THE RANSOM OF MERCY CARTER
New York : Delacorte Press,
IL 3-6. RL 5.1
Massachusetts, February 28, 1704. Temperature 10 degrees below zero.
Dear Lord, do not let us be murdered in out beds tonight."
Mercy Carter's prayer is not to be heard. Later that night, the Mohawk
Indians attack the village of Deerfield killing hundreds, including Mercy's
mother and baby brother, and kidnapping another hundred men, women, and
children. The Mohawk and their captives march 300 miles in the cold
dead of winter to Canada. Those who survive the month-long journey
are eventually taken in by Indian families, or sold to the French.
Adults were treated almost like slaves, but the children were often well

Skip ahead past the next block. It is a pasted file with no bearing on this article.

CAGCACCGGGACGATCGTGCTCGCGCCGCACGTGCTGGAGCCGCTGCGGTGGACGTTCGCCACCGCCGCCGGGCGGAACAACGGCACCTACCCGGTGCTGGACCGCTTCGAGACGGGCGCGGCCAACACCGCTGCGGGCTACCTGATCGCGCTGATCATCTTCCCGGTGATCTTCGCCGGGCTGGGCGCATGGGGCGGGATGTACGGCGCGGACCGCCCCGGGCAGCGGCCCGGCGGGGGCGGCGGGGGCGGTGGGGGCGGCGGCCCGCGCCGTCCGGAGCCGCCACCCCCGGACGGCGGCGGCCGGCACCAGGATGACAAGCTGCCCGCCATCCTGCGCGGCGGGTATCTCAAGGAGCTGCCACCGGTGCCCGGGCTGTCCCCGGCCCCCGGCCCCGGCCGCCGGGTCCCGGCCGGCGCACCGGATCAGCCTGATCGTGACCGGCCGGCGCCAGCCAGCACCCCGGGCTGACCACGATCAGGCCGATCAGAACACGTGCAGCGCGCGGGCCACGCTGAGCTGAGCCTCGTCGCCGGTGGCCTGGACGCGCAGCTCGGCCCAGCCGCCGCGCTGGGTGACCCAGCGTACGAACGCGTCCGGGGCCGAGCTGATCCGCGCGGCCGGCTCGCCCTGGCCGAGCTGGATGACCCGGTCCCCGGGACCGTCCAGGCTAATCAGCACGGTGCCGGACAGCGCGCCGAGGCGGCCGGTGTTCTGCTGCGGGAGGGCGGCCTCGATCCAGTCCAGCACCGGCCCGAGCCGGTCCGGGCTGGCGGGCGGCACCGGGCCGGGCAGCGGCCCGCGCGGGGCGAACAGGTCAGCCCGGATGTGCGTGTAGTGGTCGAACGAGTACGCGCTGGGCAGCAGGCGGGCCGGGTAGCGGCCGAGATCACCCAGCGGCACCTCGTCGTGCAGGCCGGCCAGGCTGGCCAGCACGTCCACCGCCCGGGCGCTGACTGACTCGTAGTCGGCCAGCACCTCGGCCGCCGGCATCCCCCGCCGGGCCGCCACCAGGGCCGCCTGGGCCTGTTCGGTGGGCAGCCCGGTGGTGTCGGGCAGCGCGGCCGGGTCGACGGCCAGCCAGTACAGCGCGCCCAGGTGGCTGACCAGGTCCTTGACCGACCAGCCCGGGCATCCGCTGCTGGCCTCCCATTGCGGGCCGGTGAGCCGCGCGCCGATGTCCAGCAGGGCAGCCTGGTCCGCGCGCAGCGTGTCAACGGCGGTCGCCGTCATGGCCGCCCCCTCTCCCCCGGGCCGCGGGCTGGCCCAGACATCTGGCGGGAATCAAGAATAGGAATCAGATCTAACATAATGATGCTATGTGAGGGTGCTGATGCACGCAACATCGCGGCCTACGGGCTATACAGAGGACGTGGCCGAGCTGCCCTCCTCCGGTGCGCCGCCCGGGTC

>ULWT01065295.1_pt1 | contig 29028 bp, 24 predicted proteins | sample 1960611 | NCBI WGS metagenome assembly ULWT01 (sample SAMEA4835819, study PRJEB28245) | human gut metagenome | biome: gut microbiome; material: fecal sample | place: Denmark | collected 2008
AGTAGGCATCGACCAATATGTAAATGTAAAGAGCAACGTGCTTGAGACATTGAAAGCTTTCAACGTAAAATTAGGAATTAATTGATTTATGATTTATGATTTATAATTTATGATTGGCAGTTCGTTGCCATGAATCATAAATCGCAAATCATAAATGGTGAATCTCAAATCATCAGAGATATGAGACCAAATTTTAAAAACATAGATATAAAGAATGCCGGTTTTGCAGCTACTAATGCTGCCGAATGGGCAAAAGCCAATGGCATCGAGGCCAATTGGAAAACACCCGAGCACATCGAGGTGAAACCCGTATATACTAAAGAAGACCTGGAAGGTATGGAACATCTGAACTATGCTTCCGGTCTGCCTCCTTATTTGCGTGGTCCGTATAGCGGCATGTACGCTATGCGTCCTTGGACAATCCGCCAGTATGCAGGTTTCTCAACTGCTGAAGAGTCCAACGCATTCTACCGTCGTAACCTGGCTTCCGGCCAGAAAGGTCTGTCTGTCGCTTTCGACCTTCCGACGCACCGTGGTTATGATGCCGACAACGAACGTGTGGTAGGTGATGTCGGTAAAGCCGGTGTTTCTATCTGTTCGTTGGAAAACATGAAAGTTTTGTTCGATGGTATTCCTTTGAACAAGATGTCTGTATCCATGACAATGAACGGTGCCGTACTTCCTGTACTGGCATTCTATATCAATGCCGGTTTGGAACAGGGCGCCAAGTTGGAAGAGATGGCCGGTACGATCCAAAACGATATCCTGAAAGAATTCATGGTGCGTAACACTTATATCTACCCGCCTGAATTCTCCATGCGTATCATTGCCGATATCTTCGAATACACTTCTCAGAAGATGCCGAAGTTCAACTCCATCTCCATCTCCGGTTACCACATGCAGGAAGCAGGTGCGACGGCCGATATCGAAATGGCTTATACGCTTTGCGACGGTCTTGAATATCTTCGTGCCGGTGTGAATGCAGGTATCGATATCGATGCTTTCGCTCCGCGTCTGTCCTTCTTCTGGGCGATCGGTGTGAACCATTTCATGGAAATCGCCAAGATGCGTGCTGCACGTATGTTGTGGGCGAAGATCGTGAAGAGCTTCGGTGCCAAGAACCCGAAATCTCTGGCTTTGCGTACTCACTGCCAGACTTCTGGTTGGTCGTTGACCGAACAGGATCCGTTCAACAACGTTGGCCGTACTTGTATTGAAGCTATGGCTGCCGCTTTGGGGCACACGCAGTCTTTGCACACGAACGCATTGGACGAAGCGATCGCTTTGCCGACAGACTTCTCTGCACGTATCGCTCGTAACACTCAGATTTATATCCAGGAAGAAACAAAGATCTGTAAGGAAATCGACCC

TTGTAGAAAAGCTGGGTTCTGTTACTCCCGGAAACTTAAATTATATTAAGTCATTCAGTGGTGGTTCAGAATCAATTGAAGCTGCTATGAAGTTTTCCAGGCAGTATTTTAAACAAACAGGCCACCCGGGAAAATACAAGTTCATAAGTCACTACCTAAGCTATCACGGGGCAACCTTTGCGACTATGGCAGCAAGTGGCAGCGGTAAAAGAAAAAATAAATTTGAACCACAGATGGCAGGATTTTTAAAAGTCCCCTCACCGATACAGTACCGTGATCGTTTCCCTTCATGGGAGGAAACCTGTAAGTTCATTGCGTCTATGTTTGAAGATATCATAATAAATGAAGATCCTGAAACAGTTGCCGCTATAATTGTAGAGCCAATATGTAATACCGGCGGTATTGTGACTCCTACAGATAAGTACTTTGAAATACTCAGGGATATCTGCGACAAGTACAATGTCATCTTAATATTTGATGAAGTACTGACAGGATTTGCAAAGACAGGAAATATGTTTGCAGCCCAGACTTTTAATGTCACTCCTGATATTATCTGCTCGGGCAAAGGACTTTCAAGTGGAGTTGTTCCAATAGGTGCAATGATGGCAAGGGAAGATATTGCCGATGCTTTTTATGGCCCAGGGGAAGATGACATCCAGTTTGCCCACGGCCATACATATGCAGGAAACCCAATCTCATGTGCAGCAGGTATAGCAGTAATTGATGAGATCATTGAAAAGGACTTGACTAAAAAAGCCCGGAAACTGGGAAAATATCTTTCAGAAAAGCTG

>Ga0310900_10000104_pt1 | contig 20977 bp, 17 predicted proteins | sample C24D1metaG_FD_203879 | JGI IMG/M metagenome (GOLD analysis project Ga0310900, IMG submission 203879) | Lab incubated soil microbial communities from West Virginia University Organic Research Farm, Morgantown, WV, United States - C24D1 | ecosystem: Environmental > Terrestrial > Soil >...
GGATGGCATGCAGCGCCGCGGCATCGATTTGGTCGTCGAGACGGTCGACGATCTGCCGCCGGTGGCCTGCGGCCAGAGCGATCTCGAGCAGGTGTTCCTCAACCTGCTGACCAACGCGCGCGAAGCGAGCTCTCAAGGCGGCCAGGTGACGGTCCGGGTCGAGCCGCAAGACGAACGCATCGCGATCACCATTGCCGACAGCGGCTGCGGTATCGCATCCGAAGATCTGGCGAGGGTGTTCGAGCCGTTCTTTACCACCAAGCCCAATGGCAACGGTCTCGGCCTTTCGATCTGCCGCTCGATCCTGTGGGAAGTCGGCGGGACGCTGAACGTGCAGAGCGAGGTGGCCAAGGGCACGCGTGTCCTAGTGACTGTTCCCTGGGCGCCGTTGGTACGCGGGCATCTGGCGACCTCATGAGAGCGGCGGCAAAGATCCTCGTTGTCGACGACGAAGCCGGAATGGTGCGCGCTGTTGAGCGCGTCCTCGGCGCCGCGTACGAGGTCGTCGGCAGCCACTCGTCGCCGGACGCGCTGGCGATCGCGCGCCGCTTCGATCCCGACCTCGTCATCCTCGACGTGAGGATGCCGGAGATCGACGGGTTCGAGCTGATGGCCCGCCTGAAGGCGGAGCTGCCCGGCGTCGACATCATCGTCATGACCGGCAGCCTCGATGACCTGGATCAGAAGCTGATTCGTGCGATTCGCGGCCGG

cared for by their Indian families and some were even adopted. A
few of the English captured by the Mohawks rejected the Indian way of life,
but most of the children adapted to their new surroundings, forgetting
their English upbringing. Based on an actual event during the French
and Indian War, Mercy's story details how English children became so quickly
and totally Indian, even to the point of refusing to return to their English
Hampshire Great Stone Face Committee)
Deerfield (Mass.) -- History -- Colonial period, ca. 1600-1775 -- Fiction.
Indian captivities -- Massachusetts -- Fiction.
Indian captivities -- Canada -- Fiction.
Mohawk Indians -- Fiction.
Massachusetts -- History -- Queen Anne's War, 1702-1713 --
Indians of North America -- Quebec (Province) -- Fiction.
United States -- History -- Queen Anne's War, 1702-1713 -- Fiction.
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